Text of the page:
Women are not fungible.
I don’t know if anyone sitting around with John McCain in the last few days has explained that to him; frankly, I don’t know if there even were any women sitting around with John McCain in the last few days. But, I think I understand a few things about Hillary’s base in the Democratic party, and why so many women have been so loyal to her, and if John McCain thinks that simply picking another person with similar anatomy is going to win their votes, he’s about to learn a very important lesson in gender politics.
Nothing again Sarah Palin. To be honest, I don’t know her. She is a newcomer to the national scene, new enough to make Barack Obama look like an old-timer.
She has been governor of Alaska for less than two years. Before that, she was mayor of a town in Alaska that is smaller than my immediate neighborhood. Sort of makes serving in the Illinois legislature look like secretary of state. She had the guts to take on the corrupt Republican establishment in her state, and she deserves credit for that.
She has executive experience, even if it is in a pretty small pond, and she deserves credit for that. Not much, but some. She is also mired in an investigation as to whether she tried to get her ex-brother-in-law fired which does not exactly fit with her image as an ethical reformer. Best as I can tell, she has absolutely no foreign policy or national security experience.
Can John McCain really say that he looked far and wide and she is the most qualified person in Ameerica to be his running mate? Would she have been selected had she not been a woman? She seems like a cool lady. Then again, Barack Obama certainly seems like a cool guy. Cool isn’t the issue.
The reason so many women supported Hillary Clinton, and the reason that number grew, as did the intensity of their support, as the campaign went along, is not because, or at least not solely because, she is a woman. If that was her only claim to the top seat, she would have lost straightaway.
It is because many of us saw her as the most qualified candidate in the race, without regard to race or gender, the one who had earned the job, was ready to do it, and instead of being respected for that, she was treated with scorn and condescension and outright sexism by so many in the media and even in the Obama camp itself (remember Samantha Power calling her a “monster?” I still cringe).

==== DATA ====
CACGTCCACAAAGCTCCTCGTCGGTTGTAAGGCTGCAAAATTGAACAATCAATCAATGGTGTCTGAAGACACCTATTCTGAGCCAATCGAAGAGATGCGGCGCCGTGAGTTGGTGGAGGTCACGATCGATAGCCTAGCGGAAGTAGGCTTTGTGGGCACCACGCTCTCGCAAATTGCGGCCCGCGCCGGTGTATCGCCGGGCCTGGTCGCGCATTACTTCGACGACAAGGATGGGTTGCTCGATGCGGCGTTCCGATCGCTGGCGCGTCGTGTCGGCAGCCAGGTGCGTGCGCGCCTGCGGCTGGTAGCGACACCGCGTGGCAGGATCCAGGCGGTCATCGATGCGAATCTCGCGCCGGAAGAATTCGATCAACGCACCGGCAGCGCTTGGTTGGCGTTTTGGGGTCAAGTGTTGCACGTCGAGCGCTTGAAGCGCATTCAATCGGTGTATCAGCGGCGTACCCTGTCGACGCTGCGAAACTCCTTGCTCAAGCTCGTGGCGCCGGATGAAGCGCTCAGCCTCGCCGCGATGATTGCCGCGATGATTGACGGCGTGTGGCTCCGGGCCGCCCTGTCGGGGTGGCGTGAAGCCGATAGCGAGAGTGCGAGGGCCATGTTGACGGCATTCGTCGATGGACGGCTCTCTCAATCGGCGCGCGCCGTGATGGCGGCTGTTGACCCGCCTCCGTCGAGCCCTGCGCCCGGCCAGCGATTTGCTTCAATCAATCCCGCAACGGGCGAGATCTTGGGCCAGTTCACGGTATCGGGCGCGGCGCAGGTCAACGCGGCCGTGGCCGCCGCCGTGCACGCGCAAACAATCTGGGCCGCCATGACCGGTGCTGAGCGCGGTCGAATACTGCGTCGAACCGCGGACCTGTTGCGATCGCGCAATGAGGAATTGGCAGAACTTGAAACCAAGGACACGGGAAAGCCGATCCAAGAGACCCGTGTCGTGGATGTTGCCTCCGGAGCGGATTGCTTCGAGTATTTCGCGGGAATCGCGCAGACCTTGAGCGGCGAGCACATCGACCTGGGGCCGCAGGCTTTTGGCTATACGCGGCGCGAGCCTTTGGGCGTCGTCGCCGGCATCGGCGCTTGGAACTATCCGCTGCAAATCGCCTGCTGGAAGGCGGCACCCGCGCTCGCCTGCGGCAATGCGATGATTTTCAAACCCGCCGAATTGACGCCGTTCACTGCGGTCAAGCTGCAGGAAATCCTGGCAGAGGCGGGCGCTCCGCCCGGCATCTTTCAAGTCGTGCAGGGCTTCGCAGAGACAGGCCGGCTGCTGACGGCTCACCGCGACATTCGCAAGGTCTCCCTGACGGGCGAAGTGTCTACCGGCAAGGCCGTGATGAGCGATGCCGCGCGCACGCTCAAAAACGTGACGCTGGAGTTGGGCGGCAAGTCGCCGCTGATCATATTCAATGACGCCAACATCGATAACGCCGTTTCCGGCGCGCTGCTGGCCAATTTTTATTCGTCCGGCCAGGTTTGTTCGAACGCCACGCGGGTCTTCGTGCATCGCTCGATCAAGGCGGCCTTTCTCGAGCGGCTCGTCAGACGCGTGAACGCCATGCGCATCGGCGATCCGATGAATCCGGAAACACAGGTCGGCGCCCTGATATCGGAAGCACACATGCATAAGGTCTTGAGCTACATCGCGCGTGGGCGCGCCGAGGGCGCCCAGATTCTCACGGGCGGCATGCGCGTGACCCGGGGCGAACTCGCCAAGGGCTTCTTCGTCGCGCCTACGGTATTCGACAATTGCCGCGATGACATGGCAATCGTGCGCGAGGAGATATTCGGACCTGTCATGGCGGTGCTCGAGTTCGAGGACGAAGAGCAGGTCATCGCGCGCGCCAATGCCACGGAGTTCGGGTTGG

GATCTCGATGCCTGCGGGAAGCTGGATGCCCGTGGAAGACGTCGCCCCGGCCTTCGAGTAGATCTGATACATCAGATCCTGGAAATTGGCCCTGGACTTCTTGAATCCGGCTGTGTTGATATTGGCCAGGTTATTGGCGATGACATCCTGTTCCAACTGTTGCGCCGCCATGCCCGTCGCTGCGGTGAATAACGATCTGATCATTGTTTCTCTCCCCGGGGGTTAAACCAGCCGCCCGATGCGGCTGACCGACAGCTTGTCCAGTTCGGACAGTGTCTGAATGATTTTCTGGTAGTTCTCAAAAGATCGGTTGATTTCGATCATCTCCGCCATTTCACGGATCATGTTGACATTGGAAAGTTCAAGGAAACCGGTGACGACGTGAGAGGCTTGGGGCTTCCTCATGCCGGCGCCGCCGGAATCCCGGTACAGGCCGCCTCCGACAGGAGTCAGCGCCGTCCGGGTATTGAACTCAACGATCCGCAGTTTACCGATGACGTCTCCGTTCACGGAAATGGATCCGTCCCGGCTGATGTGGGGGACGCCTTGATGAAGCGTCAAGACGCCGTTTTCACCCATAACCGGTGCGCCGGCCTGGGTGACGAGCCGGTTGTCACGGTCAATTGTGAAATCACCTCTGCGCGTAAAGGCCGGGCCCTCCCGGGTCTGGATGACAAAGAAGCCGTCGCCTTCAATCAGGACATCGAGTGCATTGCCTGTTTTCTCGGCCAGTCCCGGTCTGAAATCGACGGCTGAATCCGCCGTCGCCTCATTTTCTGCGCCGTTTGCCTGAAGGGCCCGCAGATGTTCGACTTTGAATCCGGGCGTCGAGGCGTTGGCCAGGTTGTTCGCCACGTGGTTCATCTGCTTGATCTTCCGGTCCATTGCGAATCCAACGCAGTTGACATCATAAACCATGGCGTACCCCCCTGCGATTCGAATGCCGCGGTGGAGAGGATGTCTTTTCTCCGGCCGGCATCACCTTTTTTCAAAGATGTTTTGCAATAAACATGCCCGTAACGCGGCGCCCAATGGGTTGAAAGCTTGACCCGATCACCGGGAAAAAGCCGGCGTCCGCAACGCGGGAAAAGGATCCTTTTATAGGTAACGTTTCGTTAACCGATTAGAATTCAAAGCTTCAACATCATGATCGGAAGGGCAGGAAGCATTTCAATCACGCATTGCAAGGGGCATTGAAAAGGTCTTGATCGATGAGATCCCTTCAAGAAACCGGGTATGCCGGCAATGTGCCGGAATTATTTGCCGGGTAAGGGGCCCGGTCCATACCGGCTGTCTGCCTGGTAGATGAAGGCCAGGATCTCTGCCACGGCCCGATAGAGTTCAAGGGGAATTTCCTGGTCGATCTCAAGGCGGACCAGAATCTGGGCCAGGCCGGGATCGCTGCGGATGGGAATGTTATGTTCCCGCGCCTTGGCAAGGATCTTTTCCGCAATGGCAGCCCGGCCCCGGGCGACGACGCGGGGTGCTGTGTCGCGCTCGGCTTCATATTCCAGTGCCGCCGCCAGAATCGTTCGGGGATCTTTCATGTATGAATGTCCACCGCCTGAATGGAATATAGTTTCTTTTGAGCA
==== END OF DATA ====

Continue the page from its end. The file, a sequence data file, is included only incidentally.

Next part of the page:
What woman above a certain age – women in their prime, I call them – has not been there and done that, could not identify with the woman who was fighting for a job she was more than qualified for, only to be demeaned for her clothes and her cackle and her cleavage, only to be mocked for her ambition even as a guy with far less experience was applauded for his.
Hillary tapped into something deep in the hearts of women across the country; not,as Nancy Peolosi wrongly described it, the politics of victimhood, but just the opposite, the unwillingness to be put down or dismissed, the courage to hang in and keep fighting and prove your mettle even when others doubt you. Her speech Tuesday night only reenforced all the reasons that those of us who admire and respect her do so. It was because she wasn’t a victim, and neither are we.
She paid her dues. She walked through fire. She survived. It’s hard to give that up, not only hard for her to give up the dream but also hard for the rest of us.
What does any of that have to do with Sarah Palin?
Sarah Palin is an anti-choice woman, an anti-environmental activist, a gutsy and independent woman, no doubt, but one who has almost nothing in common with Hillary Clinton. They don’t share the same ideology. They don’t have the same experience. I know Hillary Clinton. Hillary Clinton is a friend of mine. Does anyone really think Sarah Palin is a stand-in for Hillary Clinton? I think they’re about to find out otherwise.
McCain’s choice will reassure conservatives who were afraid he might choose a pro-choice partner; it will reassure those who were afraid he would pick a former Massachusetts liberal (Mitt Romney) with more houses than him, much less, or worse, Connecticut Senator Joe Lieberman, who has managed to become a man without a country, viewed as a conservative by liberals and a liberal by conservatives.
Frankly, I was afraid he would pick Colin Powell, whose stellar credentials and accomplishments would have given a feel of experience and solidity to the Republican ticket – and eliminated entirely the racism argument for not supporting Obama – that might have clinched this election.
But he didn’t.
Maybe Powell wasn’t available. Maybe the problem was that he was pro-choice. Whatever it was, while the selection of Palin will certainly change the conversation quickly, it only underscores the questions about experience that have been the core of McCain’s attack on Obama. Only this time, they will be asked of the Republican ticket.
Susan Estrich is the Robert Kingsley Professor of Law and Political Science at the University of Southern California. She was Professor of Law at Harvard Law School and the first female president of the Harvard Law Review. She is a columnist for Creators Syndicate and has written for USA Today and the Los Angeles Times.
Estrich's books include the just published "Soulless," "The Case for Hillary Clinton," "How to Get Into Law School," "Sex & Power," "Real Rape," "Getting Away with Murder: How Politics Is Destroying the Criminal Justice System" and "Making the Case for Yourself: A Diet Book for Smart Women."
She served as campaign manager for Michael Dukakis' presidential bid, becoming the first woman to head a U.S. presidential campaign. Estrich appears regularly on the FOX News Channel, in addition to writing the "Blue Streak" column for FOXNews.com.